I entered the classroom with the conviction that it was crucial for me and every other student to be an active participant, not a passive consumer...education as the practice of freedom.... education that connects the will to know with the will to become. Learning is a place where paradise can be created.
My hope emerges from those places of struggle where I witness individuals positively transforming their lives and the world around them. Educating is a vocation rooted in hopefulness. As teachers we believe that learning is possible, that nothing can keep an open mind from seeking after knowledge and finding a way to know.
To build community requires vigilant awareness of the work we must continually do to undermine all the socialization that leads us to behave in ways that perpetuate domination.
For people like me, what is important and vital is to keep that education for critical consciousness around intersectionalities, so that people are able to not focus on one thing and blame one group, but be able to look holistically at the way intersectionality informs all of us: whiteness, gender, sexual preferences, etc. Only then can we have a realistic handle on the political and cultural world we live within.
Author(s): Janet Hudgins
"We have never learned how to share the planet or to protect it from ourselves, and we must. We teach war—an anomaly—and its boot camp complete with propaganda and screaming sergeants, but nothing to mitigate the culture of conflict as a solution. Surely, in this and many other ages of enlightenment, a grown up society would have taught peace, because of the desperate need and because we could and should."
Author(s): Daisaku Ikeda
"Education must cultivate the wisdom to reject and resist violence in all its forms. It must foster people who intuitively understand and know--in their minds, in their hearts, with their entire being--the irreplaceable value of human beings and the natural world. I believe such education embodies the timeless struggle of human civilization to create an unerring path to peace."
Ultimately, personal and social transformation – a range of which is sought through peace studies – is a radical endeavor. Transformation requires a complete reorientation of self and society; as such transformation is not achieved by simply exchanging old parts with new. Transformation, as outlined here, is pursued through critical, reflective inquiry and requires an inclusive-holistic understanding of the relationship of knowledge, learning, and action. This orientation may seem to extend a superhuman standard to the expected learning outcomes of a student of peace studies: to be rooted in a Meta consciousness while simultaneously engaged in the micro details of peacebuilding work. To be in all places at once means one is never fully present in the moment. A more human goal is the development of reflective, critical, and transformative praxis. Such a praxis establishes a bridge between the false divides of the inner and the outer, the principled and the strategic, and helps the peacebuilder/peacelearner to see, imagine and construct the whole.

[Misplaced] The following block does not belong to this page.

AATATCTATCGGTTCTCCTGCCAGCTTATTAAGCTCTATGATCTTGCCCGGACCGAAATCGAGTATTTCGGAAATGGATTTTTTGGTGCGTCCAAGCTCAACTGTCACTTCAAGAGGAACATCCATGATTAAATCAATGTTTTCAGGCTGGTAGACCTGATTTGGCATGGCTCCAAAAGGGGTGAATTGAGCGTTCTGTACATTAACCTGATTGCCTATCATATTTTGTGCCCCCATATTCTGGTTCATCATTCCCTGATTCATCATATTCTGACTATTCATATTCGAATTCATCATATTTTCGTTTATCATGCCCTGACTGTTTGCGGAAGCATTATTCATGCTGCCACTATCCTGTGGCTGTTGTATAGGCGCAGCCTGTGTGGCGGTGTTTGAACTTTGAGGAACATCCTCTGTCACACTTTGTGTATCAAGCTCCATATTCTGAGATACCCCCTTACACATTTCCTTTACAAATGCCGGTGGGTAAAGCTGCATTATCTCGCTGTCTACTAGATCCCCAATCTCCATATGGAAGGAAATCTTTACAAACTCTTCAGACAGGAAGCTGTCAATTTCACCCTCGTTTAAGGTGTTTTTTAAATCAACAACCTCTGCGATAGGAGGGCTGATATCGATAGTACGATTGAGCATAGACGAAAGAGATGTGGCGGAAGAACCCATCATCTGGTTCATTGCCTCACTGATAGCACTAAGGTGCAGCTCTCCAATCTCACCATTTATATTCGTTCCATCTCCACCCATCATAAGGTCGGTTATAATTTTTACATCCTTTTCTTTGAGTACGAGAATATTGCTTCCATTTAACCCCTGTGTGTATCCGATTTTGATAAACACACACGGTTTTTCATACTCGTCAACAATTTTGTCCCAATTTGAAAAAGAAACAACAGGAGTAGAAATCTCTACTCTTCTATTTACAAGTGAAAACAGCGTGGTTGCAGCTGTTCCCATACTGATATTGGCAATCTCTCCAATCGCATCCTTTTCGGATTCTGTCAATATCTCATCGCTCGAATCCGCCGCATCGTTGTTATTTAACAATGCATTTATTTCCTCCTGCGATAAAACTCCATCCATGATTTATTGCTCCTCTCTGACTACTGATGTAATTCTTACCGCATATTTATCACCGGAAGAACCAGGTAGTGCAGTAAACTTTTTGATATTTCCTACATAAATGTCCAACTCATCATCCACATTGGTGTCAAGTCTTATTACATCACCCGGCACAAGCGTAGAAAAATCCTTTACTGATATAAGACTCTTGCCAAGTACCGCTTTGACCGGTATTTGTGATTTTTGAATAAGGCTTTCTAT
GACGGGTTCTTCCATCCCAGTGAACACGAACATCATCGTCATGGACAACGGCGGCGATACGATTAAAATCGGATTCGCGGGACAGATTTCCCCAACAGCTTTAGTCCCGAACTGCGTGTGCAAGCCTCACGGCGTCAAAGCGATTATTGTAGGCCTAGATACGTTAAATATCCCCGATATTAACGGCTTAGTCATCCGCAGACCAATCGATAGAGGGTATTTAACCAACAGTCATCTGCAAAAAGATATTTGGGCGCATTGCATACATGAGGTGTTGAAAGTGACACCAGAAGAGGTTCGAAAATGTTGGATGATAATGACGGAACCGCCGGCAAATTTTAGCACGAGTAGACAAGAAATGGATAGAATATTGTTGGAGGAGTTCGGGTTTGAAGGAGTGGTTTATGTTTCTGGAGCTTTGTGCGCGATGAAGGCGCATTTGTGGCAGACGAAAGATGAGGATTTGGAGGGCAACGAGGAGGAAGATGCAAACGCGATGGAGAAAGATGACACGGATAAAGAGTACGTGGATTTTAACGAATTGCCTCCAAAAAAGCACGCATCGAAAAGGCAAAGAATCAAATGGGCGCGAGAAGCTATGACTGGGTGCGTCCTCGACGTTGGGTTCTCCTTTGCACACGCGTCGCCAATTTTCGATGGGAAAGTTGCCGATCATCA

Students trained in a hierarchal knowledge paradigm are tacitly aware that any response they provide to an inquiry from an academic authority is a reflection on their self as rooted in their experience of the world. If the authority responds in the negative, it can be invalidating of existence and can turn-off a student’s desire to learn.
Political agency is generated internally. We take external action upon those things that we hold dear and meaningful. Justice and peace, learned as abstract concepts and goals, will not be acted upon. Peacelearning pedagogy is pursued through inquiry that connects abstract concepts to the learner’s experience of the world.
Finally, transformative peace pedagogy, as liberating praxis, is not possible without action. Without action, peace education is merely an intellectual and speculative exercise. The true substance of peace education is the subjective reality of the learner and their pursuit of authentic peace and freedom. Thus action, and reflection on that action, is essential to transformation.
The classroom is an imagined space, based on a social invention, created by those in power who envisioned formal education as a socializing tool to prepare citizens to participate in a world designed by others. Peace education calls for a different vision, one in which the classroom is seen as a space for freedom pursued through open and authentic inquiry. A space where students find meaning and are invited to co-create their future. We need a paradigm shift in the classroom that supports a shift to a peace paradigm outside the classroom.
Author(s): Martin Luther King Jr.
Author(s): John Paul Lederach
"La educación para la paz debe plantear y promover, como pauta primordial para la construcción de un sistema de seguridad cualitativamente más real y no-armado, dos elementos: la convicción profunda de la gente de que es necesario un cambio de sistema para resolver nuestros conflictos a escala internacional, y el compromiso de trabajar eficazmente para abolir la guerra y su preparación."